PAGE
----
I will fight you forthis gorgeous cottage north of the river in hipster Stoneybatter. A bit more expensive, yes, but it sleeps up to four people.
Alternatively, you could check out agarden-level apartment in a Georgian house in leafy Ranelagh. This village is a little further away from the main tourist sights, south of the Grand Canal, but it’s a lovely, quiet area, and you will be spoiled for choice of restaurants and bars.
For a bit more space for your money, you could head further out of the city centre to a place in the suburbs like this cozy-looking Castleknockone-bed apartment, close to bus and train services.
In general, lunch is much cheaper than dinner. And if you want good quality food at a decent price point, don’t eat in tourist hotspots like Templebar. Don’t go anywhere with laminated menus in multiple languages. But if you’ve been reading Sarah’s articles for a while, you already know that, right? 😉 Standard tipping in Ireland is 10% (but be nice and round up!).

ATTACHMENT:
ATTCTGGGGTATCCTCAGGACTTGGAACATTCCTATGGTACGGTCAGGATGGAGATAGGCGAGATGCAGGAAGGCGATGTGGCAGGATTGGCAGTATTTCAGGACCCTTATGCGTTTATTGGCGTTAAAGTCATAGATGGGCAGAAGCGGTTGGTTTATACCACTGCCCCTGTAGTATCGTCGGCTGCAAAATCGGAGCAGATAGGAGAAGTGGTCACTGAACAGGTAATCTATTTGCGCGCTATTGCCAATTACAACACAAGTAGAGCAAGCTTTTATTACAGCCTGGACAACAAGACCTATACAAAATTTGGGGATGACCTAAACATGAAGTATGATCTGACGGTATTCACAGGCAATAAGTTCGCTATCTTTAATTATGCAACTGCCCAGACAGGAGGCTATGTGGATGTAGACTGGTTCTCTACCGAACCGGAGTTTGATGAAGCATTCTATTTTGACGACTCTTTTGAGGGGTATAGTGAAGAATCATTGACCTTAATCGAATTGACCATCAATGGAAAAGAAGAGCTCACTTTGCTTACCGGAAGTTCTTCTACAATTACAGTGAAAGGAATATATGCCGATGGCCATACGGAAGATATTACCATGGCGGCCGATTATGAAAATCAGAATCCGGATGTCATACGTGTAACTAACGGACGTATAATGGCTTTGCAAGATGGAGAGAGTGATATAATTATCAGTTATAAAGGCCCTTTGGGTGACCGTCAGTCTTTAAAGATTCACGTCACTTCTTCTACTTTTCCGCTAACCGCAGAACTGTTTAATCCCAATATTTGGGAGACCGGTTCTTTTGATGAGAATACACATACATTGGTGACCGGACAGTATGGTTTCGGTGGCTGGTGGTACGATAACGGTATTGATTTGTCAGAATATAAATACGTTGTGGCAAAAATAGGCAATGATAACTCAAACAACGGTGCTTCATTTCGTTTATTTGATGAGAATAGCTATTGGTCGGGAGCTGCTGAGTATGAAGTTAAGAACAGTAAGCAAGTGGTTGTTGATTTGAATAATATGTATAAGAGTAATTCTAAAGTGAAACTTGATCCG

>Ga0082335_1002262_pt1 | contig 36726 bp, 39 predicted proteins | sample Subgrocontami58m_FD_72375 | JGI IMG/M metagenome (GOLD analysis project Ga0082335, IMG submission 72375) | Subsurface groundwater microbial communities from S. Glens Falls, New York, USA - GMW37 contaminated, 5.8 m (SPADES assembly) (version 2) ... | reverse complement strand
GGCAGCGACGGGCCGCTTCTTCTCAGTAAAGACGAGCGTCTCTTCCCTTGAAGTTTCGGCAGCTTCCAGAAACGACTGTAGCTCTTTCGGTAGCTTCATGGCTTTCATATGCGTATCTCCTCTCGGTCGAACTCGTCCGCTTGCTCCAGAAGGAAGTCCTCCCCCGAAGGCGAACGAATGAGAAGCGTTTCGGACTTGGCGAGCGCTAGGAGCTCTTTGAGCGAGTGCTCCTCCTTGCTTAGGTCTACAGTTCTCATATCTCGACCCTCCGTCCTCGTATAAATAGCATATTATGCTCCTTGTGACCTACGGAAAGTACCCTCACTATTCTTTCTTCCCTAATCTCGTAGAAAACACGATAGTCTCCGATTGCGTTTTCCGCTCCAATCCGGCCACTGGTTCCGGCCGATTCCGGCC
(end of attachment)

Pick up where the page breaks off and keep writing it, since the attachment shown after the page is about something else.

Even the fanciest restaurants usually have an early bird or pre-theatre menu (often $20-$30 for three courses) but the times and days it’s available vary a lot, so if there’s somewhere in particular you want to try out, check their website first. It’s a good way to experience a nice place on a budget.
Govinda’s – $7 for a mountain of tasty vegetarian food
YOU DO NOT NEED A LARGE PLATE. You will look at the plate sizes in the Abbey St branch and think, ‘hmm, I’m pretty hungry’, but they pile the food on there like you wouldn’t believe. I have never finished a regular plate ($10), so if you plan on moving afterwards, go for a small or split a regular.
The building is a Hare Krishna temple, so the daily specials are usually Indian stews and rice dishes, always vegetarian, with vegan options. Should you find yourself on the southside, there’s a second branch on Aungier St.